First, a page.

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Tye Soon Limited (SGX:BFU) shareholders should be happy to see the share price up 12% in the last month. But that doesn’t change the fact that the returns over the last half decade have been disappointing. In fact, the share price has declined rather badly, down some 77% in that time. So is the recent increase sufficient to restore confidence in the stock? Not yet. But it could be that the fall was overdone.
While markets are a powerful pricing mechanism, share prices reflect investor sentiment, not just underlying business performance. One imperfect but simple way to consider how the market perception of a company has shifted is to compare the change in the earnings per share (EPS) with the share price movement.
Over five years Tye Soon’s earnings per share dropped significantly, falling to a loss, with the share price also lower. This was, in part, due to extraordinary items impacting earnings. At present it’s hard to make valid comparisons between EPS and the share price. But we would generally expect a lower price, given the situation.
The image below shows how EPS has tracked over time (if you click on the image you can see greater detail).
Before buying or selling a stock, we always recommend a close examination of historic growth trends, available here..
What About Dividends?
When looking at investment returns, it is important to consider the difference between total shareholder return (TSR) and share price return. The TSR incorporates the value of any discounted capital raisings, along with any dividends, based on the assumption that the dividends are reinvested. So for companies that pay a generous dividend, the TSR is often a lot higher than the share price return. As it happens, Tye Soon’s TSR for the last 5 years was -68%, which exceeds the share price return mentioned earlier. The dividends paid by the company have thusly boosted the total shareholder return.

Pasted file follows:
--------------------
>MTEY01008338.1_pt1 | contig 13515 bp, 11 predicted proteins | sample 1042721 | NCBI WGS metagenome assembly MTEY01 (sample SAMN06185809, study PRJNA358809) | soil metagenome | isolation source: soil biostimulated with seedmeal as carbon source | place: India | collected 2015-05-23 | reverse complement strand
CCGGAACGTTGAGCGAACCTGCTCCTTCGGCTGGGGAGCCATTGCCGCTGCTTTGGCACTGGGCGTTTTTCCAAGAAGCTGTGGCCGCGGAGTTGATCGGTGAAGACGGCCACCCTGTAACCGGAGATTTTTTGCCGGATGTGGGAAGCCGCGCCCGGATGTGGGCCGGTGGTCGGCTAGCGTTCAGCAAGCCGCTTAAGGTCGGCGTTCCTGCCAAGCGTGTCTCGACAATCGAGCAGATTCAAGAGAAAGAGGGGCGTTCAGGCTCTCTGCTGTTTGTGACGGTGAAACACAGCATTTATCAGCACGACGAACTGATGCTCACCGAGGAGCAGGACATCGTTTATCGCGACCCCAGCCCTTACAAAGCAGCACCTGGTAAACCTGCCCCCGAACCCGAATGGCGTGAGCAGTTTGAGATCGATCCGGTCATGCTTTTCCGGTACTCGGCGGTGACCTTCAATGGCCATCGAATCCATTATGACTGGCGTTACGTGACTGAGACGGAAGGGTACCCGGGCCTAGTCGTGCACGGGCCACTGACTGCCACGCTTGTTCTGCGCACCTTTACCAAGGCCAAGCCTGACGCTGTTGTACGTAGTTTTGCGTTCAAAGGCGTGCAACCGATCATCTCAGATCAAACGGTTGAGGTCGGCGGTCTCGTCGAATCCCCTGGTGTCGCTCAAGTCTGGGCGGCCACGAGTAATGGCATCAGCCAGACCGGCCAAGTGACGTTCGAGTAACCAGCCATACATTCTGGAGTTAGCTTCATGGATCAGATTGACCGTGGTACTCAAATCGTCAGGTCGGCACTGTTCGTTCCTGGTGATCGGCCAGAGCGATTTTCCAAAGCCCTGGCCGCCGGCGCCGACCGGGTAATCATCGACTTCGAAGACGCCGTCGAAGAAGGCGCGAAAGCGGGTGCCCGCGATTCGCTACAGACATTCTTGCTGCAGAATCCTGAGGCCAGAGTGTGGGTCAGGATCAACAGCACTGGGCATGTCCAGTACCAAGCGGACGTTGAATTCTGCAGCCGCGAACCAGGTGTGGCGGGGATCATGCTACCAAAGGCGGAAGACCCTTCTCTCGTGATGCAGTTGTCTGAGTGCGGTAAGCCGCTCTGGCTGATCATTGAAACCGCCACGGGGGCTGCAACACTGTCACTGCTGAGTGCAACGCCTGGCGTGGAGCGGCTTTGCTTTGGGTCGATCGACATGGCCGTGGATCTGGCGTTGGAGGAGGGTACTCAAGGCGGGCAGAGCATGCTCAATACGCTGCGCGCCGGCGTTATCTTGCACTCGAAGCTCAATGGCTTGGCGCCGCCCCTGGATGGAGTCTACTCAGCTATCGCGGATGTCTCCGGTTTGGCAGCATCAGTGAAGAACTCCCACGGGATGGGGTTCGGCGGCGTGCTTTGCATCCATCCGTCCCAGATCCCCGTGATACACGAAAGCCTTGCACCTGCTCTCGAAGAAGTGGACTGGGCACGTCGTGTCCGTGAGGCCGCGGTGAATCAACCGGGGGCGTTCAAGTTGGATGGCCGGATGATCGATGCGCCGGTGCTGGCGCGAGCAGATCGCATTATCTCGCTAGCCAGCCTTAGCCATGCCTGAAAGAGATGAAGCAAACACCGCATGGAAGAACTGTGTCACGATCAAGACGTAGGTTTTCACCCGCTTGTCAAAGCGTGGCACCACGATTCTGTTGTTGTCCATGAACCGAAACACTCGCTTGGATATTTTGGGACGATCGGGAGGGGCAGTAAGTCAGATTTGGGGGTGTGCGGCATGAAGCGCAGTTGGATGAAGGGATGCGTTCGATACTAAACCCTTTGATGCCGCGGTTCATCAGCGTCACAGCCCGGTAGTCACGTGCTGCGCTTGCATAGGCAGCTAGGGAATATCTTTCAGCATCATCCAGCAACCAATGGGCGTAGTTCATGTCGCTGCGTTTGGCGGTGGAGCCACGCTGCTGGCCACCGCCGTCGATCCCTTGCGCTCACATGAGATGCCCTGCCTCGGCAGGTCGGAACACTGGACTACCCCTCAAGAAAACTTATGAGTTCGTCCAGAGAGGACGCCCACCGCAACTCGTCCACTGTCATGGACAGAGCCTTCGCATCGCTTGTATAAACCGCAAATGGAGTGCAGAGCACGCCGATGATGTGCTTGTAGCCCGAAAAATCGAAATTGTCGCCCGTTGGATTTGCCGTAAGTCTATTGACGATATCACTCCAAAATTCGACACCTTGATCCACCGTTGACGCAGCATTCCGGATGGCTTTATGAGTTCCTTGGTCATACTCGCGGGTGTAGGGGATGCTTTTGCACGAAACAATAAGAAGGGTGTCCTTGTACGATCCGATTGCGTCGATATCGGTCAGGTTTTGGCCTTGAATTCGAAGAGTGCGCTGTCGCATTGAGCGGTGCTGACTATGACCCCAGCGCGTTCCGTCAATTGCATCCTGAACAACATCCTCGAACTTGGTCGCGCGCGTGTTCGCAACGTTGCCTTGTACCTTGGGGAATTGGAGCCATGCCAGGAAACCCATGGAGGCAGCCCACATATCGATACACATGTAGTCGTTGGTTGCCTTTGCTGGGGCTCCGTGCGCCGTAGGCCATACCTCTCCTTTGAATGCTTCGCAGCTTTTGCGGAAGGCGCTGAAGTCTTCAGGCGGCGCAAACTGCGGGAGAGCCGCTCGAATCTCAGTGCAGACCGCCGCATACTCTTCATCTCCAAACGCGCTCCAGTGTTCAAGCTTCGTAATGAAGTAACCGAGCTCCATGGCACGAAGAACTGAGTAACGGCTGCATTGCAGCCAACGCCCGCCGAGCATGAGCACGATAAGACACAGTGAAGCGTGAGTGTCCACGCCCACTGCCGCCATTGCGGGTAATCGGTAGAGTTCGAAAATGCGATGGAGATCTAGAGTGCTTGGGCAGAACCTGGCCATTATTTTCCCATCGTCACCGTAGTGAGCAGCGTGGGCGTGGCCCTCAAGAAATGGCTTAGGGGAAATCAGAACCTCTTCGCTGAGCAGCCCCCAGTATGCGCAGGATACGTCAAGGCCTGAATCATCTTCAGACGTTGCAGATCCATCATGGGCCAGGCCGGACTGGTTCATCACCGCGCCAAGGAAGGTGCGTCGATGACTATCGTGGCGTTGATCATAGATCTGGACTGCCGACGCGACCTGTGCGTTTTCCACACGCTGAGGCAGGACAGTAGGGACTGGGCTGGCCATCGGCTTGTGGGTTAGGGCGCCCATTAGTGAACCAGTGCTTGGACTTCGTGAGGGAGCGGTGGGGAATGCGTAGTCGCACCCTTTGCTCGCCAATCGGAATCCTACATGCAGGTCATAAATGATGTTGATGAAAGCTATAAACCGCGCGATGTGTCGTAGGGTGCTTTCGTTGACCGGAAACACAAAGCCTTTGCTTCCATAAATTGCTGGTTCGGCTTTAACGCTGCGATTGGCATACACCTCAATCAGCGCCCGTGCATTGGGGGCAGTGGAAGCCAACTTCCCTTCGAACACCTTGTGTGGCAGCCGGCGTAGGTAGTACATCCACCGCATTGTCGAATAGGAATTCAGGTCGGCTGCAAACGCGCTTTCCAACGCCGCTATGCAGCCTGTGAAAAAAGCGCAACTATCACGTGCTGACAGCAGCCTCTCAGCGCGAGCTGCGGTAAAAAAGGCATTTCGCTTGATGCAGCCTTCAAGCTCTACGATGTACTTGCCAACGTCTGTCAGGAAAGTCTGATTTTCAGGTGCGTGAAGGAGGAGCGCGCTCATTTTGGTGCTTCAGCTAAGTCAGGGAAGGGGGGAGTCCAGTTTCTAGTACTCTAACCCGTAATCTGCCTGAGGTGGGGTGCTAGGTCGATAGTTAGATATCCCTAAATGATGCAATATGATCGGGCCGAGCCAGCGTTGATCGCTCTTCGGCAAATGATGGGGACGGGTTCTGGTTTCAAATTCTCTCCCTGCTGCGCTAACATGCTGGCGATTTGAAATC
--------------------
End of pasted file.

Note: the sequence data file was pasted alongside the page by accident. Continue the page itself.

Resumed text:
A Different Perspective
While the broader market lost about 3.5% in the twelve months, Tye Soon shareholders did even worse, losing 46% (even including dividends). However, it could simply be that the share price has been impacted by broader market jitters. It might be worth keeping an eye on the fundamentals, in case there’s a good opportunity. Unfortunately, last year’s performance may indicate unresolved challenges, given that it was worse than the annualised loss of 21% over the last half decade. Generally speaking long term share price weakness can be a bad sign, though contrarian investors might want to research the stock in hope of a turnaround. Before forming an opinion on Tye Soon you might want to consider the cold hard cash it pays as a dividend. This free chart tracks its dividend over time.
If you would prefer to check out another company — one with potentially superior financials — then do not miss this free list of companies that have proven they can grow earnings.Please note, the market returns quoted in this article reflect the market weighted average returns of stocks that currently trade on SG exchanges.
We aim to bring you long-term focused research analysis driven by fundamental data. Note that our analysis may not factor in the latest price-sensitive company announcements or qualitative material.
If you spot an error that warrants correction, please contact the editor at firstname.lastname@example.org. This article by Simply Wall St is general in nature. It does not constitute a recommendation to buy or sell any stock, and does not take account of your objectives, or your financial situation. Simply Wall St has no position in the stocks mentioned. Thank you for reading.